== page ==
To talk about gender issues is to enter a potential minefield. For good reason. Historically, gender and racial differences have been used to stereotype women and blacks and limit them to societal roles that ultimately serve to preserve the dominant culture. This history along with the potential for further abuse raises the dilemma of how to deal with differences that may be real, that diminish no one, and that may be useful in understanding and interacting with one another.
Here’s my entry into the minefield. Today’s New York Times tells the story of Hope Solo, goalkeeper and one of the heroes in the recent US soccer victory over Brazil. In 2007 the US team lost the semi-final match against Brazil 4-0; Solo, still grieving over the death of her father, was benched. After the game, she criticized the coach and stated that she could have saved all those goals. The team members’ reactions against her were severe and durable. She was banished from the third-place game and from the team flight home from China; she was ostracized by team members who had been her friends. Even one year later, having made a critical save in the 1-0 gold medal win over Brazil, Solo described some members as still being “standoffish.”
The ambivalence of the situation is captured in a statement by Julie Foudy, a former captain of the American team. “I still think the argument of team chemistry is not gender based” even after she just described how she thinks men would have handled the issue differently. Is it difference or no difference? Let me make a case for difference, not a better or worse difference, but a difference that is worth understanding both for its strengths and limitations.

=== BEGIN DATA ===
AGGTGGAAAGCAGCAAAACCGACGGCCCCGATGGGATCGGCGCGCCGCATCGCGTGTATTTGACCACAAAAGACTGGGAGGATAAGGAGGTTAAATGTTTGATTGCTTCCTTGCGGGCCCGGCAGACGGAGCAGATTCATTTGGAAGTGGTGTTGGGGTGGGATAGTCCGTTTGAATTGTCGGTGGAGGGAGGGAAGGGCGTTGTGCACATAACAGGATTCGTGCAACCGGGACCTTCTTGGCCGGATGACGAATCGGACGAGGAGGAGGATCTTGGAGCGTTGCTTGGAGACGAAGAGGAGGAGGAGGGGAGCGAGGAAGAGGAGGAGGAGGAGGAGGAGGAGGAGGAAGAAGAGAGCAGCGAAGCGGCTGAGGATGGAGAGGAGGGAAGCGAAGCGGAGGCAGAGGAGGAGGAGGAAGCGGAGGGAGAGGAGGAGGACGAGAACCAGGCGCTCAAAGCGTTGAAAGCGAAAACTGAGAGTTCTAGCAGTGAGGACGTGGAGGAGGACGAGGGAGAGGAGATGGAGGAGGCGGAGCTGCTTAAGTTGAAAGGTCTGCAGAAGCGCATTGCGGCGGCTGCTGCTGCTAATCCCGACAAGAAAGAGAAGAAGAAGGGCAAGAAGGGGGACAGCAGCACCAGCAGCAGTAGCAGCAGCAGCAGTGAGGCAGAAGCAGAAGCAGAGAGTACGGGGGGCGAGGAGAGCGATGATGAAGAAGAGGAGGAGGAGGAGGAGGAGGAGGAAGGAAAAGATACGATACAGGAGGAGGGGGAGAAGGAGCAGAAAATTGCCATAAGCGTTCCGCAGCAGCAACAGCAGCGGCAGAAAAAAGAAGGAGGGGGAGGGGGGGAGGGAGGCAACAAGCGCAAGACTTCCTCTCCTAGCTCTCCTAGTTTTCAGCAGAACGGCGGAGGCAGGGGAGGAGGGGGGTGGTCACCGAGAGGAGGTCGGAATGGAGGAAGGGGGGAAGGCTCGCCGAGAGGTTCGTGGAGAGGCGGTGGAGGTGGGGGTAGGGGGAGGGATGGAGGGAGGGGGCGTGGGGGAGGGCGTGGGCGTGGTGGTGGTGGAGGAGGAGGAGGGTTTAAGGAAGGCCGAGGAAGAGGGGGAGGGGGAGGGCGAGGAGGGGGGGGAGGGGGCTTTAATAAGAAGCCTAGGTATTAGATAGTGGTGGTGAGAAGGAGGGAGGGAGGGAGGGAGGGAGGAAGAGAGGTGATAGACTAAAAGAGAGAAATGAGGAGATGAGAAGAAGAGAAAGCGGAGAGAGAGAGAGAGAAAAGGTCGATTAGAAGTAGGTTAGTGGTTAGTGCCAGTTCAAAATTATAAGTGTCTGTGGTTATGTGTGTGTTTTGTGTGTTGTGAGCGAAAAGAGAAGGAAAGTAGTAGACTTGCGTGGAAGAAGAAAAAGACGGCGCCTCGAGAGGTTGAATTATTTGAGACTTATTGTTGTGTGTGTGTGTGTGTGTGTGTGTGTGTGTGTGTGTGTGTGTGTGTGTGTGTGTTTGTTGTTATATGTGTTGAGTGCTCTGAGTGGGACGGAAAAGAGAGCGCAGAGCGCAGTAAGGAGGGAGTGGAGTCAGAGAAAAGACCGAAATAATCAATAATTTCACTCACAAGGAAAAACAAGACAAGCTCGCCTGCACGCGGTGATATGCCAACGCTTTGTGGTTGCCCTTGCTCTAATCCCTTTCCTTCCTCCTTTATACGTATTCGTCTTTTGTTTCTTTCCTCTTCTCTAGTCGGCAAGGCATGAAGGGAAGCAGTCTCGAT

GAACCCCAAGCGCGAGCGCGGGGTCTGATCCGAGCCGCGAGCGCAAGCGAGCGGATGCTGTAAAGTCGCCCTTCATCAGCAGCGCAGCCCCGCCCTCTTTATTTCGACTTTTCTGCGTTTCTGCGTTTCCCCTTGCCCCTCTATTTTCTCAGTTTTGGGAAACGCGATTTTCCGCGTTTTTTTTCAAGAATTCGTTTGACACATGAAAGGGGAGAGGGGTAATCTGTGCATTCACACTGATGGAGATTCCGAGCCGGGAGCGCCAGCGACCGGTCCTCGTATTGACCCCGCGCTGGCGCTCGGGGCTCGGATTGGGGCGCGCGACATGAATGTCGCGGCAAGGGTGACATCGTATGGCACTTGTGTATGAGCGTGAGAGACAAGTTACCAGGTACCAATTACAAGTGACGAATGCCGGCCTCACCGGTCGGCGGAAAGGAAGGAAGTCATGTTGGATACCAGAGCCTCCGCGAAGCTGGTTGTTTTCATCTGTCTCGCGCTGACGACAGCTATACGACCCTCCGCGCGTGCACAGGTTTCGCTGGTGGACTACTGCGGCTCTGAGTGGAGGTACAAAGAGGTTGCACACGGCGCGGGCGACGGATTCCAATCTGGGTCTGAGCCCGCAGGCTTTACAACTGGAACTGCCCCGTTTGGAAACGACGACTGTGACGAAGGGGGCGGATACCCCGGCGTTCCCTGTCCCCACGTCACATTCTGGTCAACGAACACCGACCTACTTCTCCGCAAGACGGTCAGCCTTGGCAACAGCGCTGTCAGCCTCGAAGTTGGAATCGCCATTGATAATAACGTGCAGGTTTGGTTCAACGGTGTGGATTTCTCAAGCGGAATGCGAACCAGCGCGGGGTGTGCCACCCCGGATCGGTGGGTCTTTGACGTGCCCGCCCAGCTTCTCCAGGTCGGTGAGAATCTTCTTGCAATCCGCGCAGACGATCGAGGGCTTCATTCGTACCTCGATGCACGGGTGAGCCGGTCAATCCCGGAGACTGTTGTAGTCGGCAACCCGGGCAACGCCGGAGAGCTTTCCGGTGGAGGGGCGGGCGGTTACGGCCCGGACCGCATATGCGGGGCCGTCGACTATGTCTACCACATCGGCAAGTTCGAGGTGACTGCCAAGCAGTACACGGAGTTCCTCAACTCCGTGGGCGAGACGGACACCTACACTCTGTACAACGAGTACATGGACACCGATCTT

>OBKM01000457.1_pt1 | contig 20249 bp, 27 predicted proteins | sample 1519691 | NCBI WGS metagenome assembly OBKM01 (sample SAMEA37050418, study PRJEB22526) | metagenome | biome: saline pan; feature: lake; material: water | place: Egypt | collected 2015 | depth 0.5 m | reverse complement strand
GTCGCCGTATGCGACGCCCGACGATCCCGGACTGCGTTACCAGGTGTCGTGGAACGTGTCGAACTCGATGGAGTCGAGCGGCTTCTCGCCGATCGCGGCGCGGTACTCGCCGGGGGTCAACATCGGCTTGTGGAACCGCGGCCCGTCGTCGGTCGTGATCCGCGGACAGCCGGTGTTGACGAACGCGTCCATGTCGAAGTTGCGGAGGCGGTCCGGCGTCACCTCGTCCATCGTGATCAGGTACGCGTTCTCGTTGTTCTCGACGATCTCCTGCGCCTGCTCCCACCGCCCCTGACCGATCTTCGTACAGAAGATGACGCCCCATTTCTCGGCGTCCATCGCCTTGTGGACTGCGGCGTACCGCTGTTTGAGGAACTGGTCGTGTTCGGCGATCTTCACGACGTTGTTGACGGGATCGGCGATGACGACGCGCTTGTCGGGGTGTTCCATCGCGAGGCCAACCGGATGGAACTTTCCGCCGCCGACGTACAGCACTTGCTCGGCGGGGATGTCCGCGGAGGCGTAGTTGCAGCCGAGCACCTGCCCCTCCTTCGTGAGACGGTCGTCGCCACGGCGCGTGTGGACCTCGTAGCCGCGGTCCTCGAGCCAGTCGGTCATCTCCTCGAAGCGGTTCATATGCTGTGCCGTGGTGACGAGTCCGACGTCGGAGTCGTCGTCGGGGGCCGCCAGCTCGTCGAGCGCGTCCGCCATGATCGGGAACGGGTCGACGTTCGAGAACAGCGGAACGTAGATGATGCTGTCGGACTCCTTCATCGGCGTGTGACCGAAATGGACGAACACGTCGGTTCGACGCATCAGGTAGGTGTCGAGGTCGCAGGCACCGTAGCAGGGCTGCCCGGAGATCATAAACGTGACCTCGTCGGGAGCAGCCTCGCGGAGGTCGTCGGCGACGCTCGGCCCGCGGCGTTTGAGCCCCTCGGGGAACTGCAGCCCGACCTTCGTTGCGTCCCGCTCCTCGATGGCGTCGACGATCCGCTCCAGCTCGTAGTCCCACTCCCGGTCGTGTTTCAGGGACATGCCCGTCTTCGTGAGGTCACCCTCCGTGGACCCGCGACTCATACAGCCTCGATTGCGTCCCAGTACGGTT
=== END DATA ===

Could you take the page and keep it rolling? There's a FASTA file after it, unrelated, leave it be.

Lately I have been writing about Love and Power as two ways all systems – from the individual to the team, the organization and the nation – express themselves.
The Love orientation focuses on our commonality, our oneness; differences are played down; the focus is on our connectedness to one another, our mutual support in the service of a common goal. The taboos of Love systems are actions that separate us from one another.
The Power orientation focuses on our separateness, our independence, the elaboration of our difference. The taboo of Power systems is anything that constrains our freedom.
The terms Love and Power may be their own minefield: Is one weak, the other strong, one good, the other bad? In Creating Robust Systems I do my best to make the case for how both orientations are essential to creating sane and healthy human systems, and how dysfunctionality – from minor to catastrophic occurs in systems of Love without Power and Power without Love.
The unanswered question is this: Would it make a difference if the Women’s Championship Soccer team saw themselves as a system in which Love predominates over Power, to see how Love underlies their strength and success along with the relational vulnerabilities it entails?